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|Title:||Identification of critical residues of staphylococcal enterotoxin B for lymphomonocyte proliferation and cytokine production||Authors:||Di Stefano, A
|Issue Date:||1998||Project:||None||Journal:||JOURNAL OF PEPTIDE RESEARCH||Abstract:||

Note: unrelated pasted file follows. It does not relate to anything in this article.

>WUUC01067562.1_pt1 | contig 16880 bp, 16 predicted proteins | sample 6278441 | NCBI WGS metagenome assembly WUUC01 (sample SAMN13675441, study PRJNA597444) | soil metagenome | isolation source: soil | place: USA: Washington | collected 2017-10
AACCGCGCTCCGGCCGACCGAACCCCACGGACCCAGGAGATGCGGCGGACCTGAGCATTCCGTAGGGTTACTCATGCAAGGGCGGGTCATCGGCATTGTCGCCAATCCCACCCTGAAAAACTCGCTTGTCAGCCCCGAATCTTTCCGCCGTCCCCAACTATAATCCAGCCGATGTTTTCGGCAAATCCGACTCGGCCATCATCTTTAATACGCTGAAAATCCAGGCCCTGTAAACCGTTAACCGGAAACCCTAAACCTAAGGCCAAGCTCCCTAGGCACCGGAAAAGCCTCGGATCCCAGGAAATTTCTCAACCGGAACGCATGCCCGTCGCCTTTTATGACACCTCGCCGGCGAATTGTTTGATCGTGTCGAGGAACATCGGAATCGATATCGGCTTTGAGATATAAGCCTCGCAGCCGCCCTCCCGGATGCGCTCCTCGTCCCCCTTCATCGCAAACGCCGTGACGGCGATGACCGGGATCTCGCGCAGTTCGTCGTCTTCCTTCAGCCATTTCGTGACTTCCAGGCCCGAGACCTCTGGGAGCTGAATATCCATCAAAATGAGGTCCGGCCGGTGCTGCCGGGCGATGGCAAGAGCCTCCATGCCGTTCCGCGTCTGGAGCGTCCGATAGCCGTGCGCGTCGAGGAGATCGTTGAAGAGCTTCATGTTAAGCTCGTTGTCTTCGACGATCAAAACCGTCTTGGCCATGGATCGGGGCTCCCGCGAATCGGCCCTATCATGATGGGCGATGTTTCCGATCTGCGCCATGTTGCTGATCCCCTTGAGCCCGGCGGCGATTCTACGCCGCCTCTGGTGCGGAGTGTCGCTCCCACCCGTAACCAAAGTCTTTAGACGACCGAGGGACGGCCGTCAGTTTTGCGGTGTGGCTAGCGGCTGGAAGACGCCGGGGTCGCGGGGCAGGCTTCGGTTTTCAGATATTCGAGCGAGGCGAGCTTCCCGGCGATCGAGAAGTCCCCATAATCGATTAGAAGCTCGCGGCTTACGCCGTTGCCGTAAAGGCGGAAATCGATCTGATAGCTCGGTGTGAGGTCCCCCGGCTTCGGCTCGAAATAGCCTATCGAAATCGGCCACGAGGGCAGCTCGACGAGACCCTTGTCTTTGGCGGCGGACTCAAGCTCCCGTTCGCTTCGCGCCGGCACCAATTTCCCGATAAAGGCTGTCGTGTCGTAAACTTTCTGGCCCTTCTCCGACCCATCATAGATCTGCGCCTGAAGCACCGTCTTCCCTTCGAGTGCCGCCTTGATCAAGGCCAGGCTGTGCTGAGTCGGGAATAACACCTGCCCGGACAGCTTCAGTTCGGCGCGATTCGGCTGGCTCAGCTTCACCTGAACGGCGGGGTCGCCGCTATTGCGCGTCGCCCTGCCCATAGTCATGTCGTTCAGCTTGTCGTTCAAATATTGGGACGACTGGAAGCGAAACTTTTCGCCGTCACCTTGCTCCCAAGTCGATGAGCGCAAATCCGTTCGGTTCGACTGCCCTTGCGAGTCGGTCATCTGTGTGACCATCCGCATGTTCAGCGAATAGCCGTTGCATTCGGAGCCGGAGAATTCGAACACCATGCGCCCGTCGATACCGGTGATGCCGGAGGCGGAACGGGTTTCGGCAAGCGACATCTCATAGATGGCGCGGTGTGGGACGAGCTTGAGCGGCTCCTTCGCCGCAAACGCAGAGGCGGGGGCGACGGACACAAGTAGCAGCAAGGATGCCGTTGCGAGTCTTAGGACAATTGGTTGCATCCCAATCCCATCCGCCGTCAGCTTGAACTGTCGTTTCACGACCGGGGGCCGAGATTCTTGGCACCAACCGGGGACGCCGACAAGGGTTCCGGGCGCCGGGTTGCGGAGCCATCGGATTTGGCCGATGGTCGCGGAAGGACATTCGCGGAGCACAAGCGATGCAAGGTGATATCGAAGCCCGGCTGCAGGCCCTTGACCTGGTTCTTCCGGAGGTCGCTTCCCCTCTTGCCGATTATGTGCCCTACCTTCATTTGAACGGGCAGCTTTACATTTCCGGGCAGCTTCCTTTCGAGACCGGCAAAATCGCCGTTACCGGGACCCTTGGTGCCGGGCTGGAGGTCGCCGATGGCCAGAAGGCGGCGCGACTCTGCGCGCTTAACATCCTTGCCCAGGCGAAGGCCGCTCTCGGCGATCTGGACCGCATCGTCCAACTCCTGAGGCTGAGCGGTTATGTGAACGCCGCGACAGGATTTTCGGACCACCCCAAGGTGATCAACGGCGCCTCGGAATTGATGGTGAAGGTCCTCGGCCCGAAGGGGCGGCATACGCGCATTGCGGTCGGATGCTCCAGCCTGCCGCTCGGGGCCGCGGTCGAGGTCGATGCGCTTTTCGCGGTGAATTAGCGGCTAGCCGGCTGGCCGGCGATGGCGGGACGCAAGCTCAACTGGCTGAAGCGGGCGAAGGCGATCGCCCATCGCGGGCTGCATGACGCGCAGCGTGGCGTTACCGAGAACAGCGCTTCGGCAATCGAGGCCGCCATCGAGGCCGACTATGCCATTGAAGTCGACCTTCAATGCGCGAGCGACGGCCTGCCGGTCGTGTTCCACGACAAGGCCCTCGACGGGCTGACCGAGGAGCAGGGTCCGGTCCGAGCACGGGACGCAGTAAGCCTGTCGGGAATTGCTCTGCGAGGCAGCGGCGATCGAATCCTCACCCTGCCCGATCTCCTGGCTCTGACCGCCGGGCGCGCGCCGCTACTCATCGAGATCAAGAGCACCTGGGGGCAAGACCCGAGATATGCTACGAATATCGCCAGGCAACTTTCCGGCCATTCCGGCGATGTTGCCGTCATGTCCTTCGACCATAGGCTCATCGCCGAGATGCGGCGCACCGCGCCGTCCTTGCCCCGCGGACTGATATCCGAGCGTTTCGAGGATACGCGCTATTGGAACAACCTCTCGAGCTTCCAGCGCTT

Superantigens bind to major histocompatibility complex class II molecules and stimulate large numbers of T cells expressing particular Vbeta elements of the T-cell receptor. Staphylococcal enterotoxin B (SEB) is a bacterial superantigen that causes food poisoning and toxic-shock syndrome. The toxicity of SEB is thought to be mediated by T-cell stimulation and cytokine production. Different regions of the SEB molecule are important for mitogenic activity. To identify critical residues of SEB in the region 124-1 54, which competitively inhibits the mitogenic activity of the toxin, we used the synthetic peptide approach and alanine scanning mutagenesis as a probe. We synthesized eight peptides with alanine replacement of all residues in the SEB sequence 131-138 and tested them for the capacity to inhibit both SEB-induced proliferation of human lymphomonocytes and the production of tumor necrosis factor alpha and interferon gamma. Mutation to alanine of the residue Thr 133 improved the inhibition of SEB-induced proliferation and cytokine production, whereas the substitution of Ser 131 also increased the inhibition, albeit to a lesser degree. The peptide obtained by substitution of Val 136 with alanine was unable to inhibit SEB-induced proliferation and cytokine production, suggesting that Val 136 is essential for mitogenic activity. Thus hydrophobic interactions apparently are very important for mitogenic activity. The identification of critical residues in this active site in the SEB and the computer modeling based on crystal X-ray data contribute to a better understanding of the molecular mechanism of the superantigen and may be useful for therapeutical applications.
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